Bigger government doesn't mean better government.
That was one of Virginia Gov. Bob McDonnell's opening comments Monday as he began to lay out his $85 billion budget proposal for the next two years.
In the weeks before his budget address to the House and Senate money committees, McDonnell laid out plans for greater spending -- on transportation, higher education and on the underfunded Virginia Retirement System.
Now Democrats are wondering where the cuts will be made to offset the spending since the budget proposal includes no tax increases.
It's not necessarily something you'd expect a Republican governor to boast about, but McDonnell made it clear Monday that his proposed $85 billion biennial budget is the largest in Virginia history.
McDonnell can also boast that with Virginia revenues still on the rise, he starts with a surplus. What you would expect from a Republican -- especially one mentioned as a possible vice presidential running mate -- is that there's no tax hike. There is, however, a Department of Motor Vehicles fee hike tucked into the details.
The big winners in McDonnell's budget blueprint: the Virginia Retirement system (public employees pension plan), road maintenance, K-12 public schools and higher education.
The losers: many health care programs for the poor and public preschool programs. McDonnell's budget guts one of Democratic predecessor Tim Kaine's keystone programs -- the Virginia Preschool Initiative. The pre-K classes target at-risk 4-year-olds.
If lawmakers follow McDonnell's lead, Northern Virginia school districts will be forced to choose between slashing the preschool program or seeking local funding for it.
Republican leaders defend McDonnell's budget as one that funds core priorities like higher ed and economic development.
Democrats accuse him of stripping money away from needy 4-year-olds to pay for road maintenance.
But Democrats will have a tougher time throwing up roadblocks. When the 2012 session convenes on January 11, Republicans will control both chambers.
More details from the Associated Press:
Spending from general tax collections on core services such as public safety, public schools and health care increases from about $32 billion in the present budget to $34.5 billion.
Non-general fund spending, largely from specific fees or taxes or federal money that flow to designated uses such as transportation with little if any legislative discretion, increases from nearly $48 billion in the current budget to about $50.3 billion. Much of it is federal money that pays for the 2010 health care act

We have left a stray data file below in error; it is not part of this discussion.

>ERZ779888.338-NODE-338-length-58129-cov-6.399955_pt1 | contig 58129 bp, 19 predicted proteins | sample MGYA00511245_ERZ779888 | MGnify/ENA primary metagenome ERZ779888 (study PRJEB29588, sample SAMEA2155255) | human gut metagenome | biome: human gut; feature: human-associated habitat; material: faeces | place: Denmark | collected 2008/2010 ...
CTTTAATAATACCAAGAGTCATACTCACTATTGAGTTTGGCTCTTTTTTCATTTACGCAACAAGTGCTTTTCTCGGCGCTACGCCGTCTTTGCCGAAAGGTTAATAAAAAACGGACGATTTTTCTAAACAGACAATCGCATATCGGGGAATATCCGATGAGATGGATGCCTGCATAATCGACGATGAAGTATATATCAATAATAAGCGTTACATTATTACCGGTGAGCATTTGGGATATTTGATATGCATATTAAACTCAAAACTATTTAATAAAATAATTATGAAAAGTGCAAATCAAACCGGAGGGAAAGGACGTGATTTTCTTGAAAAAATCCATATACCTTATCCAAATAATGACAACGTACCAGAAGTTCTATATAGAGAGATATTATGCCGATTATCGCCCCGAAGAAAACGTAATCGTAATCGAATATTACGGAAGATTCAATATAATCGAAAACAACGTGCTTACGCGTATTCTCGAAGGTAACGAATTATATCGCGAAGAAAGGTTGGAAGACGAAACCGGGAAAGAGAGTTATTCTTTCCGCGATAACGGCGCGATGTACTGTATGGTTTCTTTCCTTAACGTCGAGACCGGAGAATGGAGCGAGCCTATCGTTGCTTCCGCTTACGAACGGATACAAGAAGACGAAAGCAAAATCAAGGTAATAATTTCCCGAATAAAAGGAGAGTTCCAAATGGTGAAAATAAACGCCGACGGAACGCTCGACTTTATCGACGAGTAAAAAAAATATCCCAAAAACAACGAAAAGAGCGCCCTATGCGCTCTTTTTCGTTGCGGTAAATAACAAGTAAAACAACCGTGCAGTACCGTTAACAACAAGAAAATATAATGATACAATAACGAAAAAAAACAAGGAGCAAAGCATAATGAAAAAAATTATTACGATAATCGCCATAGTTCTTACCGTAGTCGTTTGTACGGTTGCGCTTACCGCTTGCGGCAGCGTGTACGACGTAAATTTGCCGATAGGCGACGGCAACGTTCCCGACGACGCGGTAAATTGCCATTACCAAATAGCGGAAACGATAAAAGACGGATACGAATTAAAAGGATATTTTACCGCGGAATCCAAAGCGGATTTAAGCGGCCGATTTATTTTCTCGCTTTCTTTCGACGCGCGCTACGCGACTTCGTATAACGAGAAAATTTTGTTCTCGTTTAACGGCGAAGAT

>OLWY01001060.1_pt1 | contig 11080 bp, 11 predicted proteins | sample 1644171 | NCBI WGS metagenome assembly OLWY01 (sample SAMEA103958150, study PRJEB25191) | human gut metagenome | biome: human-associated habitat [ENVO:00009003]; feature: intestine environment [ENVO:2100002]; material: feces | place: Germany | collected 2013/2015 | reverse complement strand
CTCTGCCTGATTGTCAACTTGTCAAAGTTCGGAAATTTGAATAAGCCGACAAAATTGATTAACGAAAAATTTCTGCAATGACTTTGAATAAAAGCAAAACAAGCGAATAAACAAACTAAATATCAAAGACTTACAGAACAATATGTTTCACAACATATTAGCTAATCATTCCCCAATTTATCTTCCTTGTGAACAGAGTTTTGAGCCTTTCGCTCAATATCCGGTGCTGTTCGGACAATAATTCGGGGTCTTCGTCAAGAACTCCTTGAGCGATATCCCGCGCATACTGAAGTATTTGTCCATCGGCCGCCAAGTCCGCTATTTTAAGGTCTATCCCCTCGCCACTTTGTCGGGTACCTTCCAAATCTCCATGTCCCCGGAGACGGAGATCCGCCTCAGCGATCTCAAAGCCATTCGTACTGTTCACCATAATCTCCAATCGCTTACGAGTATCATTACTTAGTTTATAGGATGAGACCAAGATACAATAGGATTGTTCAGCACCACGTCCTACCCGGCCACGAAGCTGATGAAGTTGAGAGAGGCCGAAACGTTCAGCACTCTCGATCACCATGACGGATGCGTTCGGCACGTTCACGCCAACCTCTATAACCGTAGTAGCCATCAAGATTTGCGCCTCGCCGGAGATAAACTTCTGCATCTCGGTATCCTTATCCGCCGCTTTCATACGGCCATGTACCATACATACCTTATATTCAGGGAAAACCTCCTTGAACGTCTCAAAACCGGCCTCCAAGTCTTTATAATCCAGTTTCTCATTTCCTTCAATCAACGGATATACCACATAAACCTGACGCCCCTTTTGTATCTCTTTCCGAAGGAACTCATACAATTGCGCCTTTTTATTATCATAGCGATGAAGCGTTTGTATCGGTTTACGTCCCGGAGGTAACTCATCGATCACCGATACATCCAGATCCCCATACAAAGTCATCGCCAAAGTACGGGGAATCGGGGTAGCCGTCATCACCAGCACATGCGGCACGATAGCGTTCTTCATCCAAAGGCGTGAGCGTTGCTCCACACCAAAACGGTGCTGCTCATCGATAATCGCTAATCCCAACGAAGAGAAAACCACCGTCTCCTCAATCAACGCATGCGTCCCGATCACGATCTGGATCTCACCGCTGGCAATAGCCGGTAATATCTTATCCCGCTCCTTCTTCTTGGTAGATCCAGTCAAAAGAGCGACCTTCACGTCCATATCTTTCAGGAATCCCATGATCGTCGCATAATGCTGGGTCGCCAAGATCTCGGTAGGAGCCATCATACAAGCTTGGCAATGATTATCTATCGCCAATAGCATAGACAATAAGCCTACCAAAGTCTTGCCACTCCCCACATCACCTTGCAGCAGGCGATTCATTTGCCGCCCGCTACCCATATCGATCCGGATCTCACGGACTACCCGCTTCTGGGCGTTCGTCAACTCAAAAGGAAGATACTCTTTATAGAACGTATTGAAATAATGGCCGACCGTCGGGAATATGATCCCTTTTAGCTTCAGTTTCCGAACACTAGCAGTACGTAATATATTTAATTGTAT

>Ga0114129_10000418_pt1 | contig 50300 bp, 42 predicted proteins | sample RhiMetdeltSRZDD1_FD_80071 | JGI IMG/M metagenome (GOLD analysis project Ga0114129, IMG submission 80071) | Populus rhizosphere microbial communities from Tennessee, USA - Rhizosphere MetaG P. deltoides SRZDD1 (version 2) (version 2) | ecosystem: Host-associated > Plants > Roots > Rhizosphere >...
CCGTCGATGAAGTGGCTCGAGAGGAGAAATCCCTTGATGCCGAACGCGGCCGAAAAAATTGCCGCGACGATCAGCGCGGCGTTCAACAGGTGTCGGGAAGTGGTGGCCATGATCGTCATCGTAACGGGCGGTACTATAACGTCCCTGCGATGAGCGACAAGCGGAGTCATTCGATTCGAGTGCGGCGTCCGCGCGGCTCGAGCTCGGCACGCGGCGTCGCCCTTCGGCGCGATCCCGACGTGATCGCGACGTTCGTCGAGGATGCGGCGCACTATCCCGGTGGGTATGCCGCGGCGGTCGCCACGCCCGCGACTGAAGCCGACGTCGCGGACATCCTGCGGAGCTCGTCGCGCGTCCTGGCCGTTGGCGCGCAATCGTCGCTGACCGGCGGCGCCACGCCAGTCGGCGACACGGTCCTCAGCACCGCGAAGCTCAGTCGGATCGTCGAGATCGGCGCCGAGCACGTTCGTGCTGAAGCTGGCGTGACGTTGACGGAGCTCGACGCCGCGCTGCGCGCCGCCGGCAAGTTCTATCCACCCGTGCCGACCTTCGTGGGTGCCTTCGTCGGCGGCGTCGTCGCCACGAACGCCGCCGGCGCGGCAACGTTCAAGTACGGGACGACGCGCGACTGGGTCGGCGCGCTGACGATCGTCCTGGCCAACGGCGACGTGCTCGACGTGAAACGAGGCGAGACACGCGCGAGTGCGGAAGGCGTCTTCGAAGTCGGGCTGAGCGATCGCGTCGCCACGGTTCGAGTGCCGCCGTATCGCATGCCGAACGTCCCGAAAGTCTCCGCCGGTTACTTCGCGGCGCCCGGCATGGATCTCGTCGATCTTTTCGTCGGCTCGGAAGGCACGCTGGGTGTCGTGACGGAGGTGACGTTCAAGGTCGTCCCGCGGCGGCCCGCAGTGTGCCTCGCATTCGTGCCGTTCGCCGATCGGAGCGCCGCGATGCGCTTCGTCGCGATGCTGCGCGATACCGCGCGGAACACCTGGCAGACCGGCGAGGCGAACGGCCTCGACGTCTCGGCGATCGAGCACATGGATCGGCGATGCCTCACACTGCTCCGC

McDonnell proposes the elimination of nearly $259 million in hospitalization inflation costs and more than $65 million in nursing home inflation adjustments from Virginia's share of the federal-state Medicaid program.
Nevertheless, growth in Medicaid enrollment adds $650 million to McDonnell's budget for the entitlement program that has grown by 80 percent since 2002 -- from about $1.6 billion then to $2.8 billion now -- and consumes about one-fifth of Virginia's general fund.
Funding for public schools from kindergarten through high school would increase by $438 million over the budget's two-year life span.
Other areas in public education will take hits.
McDonnell is targeting nearly $110 million to cover inflation costs for public school non-classroom support services. He is also cutting $65 million the state had provided local school districts, particularly in northern Virginia, to help them retain administrative and support personnel who would be hired away by competing school systems.
The Republican governor proposes deep cuts to the Virginia Preschool Initiative, which is among Democratic former Gov. Tim Kaine's most treasured legacies. McDonnell's advisers blamed the cut on an expected decline in participation by 4-year-olds.
McDonnell is renewing his bid to end state subsidies for public broadcasting, a cut of $7.2 million.
The budget directs fewer than 300 layoffs. Most result from the recent announcement that the state will close Mecklenberg County prison because Pennsylvania is removing about 1,000 inmates it had paid Virginia $20 million a year to incarcerate there.